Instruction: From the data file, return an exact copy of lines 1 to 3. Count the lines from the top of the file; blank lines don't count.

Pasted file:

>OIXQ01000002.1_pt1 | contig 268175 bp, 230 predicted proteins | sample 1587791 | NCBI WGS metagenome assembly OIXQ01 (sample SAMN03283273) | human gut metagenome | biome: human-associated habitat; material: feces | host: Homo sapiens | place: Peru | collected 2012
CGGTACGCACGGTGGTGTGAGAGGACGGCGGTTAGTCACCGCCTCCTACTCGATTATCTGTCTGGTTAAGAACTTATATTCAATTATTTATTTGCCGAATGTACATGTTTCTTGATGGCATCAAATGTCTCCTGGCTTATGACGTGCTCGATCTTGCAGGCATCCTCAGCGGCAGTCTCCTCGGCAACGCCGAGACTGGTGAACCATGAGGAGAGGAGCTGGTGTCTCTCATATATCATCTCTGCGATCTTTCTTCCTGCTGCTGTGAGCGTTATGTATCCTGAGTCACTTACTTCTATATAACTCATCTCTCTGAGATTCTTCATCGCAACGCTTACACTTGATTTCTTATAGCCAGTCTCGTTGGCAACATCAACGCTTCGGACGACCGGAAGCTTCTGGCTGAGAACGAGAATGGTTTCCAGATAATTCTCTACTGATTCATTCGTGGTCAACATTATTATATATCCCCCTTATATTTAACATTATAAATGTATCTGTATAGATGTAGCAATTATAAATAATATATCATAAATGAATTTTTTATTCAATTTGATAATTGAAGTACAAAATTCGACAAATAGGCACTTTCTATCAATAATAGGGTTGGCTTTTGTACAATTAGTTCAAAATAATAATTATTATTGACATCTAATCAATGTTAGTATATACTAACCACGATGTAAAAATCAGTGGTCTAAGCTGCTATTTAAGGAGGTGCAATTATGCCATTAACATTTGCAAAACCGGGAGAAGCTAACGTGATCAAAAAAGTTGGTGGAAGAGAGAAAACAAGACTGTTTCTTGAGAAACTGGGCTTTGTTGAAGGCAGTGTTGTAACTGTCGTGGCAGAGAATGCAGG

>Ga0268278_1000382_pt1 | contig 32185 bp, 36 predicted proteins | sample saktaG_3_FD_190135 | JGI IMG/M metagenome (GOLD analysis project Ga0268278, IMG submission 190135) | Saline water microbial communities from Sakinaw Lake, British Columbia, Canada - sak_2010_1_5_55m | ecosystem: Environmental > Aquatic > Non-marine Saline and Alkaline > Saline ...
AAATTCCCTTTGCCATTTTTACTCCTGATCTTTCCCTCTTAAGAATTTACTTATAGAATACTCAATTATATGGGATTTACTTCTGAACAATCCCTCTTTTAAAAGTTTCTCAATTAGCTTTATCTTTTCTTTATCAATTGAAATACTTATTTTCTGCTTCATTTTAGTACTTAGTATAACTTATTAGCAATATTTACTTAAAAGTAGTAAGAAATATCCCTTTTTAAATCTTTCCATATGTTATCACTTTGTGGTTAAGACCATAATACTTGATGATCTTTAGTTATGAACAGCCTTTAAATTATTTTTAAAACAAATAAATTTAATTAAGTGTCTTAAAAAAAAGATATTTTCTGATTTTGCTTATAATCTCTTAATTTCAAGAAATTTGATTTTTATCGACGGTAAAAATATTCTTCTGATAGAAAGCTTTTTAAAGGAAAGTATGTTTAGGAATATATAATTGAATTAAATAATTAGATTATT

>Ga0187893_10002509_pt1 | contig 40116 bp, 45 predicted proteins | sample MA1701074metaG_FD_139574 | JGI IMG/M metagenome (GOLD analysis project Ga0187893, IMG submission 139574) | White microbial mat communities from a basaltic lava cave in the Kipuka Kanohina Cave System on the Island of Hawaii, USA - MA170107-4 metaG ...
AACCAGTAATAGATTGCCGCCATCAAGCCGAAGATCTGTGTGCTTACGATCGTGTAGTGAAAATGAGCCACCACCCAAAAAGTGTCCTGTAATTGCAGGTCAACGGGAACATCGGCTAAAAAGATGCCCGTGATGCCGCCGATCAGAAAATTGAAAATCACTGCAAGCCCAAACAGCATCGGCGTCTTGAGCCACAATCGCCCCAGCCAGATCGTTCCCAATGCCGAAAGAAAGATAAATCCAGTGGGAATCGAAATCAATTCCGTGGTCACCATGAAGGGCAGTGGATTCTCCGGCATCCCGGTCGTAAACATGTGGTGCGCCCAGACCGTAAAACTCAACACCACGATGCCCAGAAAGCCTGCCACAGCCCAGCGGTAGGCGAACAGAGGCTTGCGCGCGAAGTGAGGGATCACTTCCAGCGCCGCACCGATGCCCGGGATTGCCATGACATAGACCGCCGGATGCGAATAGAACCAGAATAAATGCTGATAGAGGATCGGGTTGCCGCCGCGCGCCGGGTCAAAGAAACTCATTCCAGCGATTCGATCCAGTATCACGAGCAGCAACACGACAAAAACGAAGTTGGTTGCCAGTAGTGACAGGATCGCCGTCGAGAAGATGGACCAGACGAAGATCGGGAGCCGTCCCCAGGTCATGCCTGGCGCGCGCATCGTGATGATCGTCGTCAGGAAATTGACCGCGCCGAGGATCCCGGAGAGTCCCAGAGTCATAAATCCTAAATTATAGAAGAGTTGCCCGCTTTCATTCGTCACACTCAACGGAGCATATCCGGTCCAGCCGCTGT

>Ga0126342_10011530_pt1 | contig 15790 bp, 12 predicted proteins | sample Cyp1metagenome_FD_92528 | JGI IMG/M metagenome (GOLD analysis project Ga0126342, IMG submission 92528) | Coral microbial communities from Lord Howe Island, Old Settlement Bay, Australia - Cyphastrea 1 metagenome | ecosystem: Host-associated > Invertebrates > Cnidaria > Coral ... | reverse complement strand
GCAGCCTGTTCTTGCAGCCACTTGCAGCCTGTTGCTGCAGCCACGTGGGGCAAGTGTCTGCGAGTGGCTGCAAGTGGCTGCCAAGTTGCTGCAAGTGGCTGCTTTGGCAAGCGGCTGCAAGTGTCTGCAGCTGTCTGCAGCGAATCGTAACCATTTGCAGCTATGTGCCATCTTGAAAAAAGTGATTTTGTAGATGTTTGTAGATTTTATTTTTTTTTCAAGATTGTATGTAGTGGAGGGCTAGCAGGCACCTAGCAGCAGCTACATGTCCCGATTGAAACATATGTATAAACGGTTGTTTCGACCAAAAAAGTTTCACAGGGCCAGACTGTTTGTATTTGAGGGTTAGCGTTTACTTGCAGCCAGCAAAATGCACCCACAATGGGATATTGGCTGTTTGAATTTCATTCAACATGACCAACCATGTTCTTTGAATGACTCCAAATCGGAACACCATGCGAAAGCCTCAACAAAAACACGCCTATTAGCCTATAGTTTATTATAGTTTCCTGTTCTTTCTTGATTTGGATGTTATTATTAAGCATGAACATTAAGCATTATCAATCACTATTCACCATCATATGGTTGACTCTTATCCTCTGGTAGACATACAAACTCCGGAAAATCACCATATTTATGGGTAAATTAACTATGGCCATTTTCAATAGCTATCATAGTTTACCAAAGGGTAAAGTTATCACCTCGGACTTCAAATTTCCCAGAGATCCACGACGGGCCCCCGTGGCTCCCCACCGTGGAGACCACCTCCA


>OIXQ01000002.1_pt1 | contig 268175 bp, 230 predicted proteins | sample 1587791 | NCBI WGS metagenome assembly OIXQ01 (sample SAMN03283273) | human gut metagenome | biome: human-associated habitat; material: feces | host: Homo sapiens | place: Peru | collected 2012
CGGTACGCACGGTGGTGTGAGAGGACGGCGGTTAGTCACCGCCTCCTACTCGATTATCTGTCTGGTTAAGAACTTATATTCAATTATTTATTTGCCGAATGTACATGTTTCTTGATGGCATCAAATGTCTCCTGGCTTATGACGTGCTCGATCTTGCAGGCATCCTCAGCGGCAGTCTCCTCGGCAACGCCGAGACTGGTGAACCATGAGGAGAGGAGCTGGTGTCTCTCATATATCATCTCTGCGATCTTTCTTCCTGCTGCTGTGAGCGTTATGTATCCTGAGTCACTTACTTCTATATAACTCATCTCTCTGAGATTCTTCATCGCAACGCTTACACTTGATTTCTTATAGCCAGTCTCGTTGGCAACATCAACGCTTCGGACGACCGGAAGCTTCTGGCTGAGAACGAGAATGGTTTCCAGATAATTCTCTACTGATTCATTCGTGGTCAACATTATTATATATCCCCCTTATATTTAACATTATAAATGTATCTGTATAGATGTAGCAATTATAAATAATATATCATAAATGAATTTTTTATTCAATTTGATAATTGAAGTACAAAATTCGACAAATAGGCACTTTCTATCAATAATAGGGTTGGCTTTTGTACAATTAGTTCAAAATAATAATTATTATTGACATCTAATCAATGTTAGTATATACTAACCACGATGTAAAAATCAGTGGTCTAAGCTGCTATTTAAGGAGGTGCAATTATGCCATTAACATTTGCAAAACCGGGAGAAGCTAACGTGATCAAAAAAGTTGGTGGAAGAGAGAAAACAAGACTGTTTCTTGAGAAACTGGGCTTTGTTGAAGGCAGTGTTGTAACTGTCGTGGCAGAGAATGCAGG

>Ga0268278_1000382_pt1 | contig 32185 bp, 36 predicted proteins | sample saktaG_3_FD_190135 | JGI IMG/M metagenome (GOLD analysis project Ga0268278, IMG submission 190135) | Saline water microbial communities from Sakinaw Lake, British Columbia, Canada - sak_2010_1_5_55m | ecosystem: Environmental > Aquatic > Non-marine Saline and Alkaline > Saline ...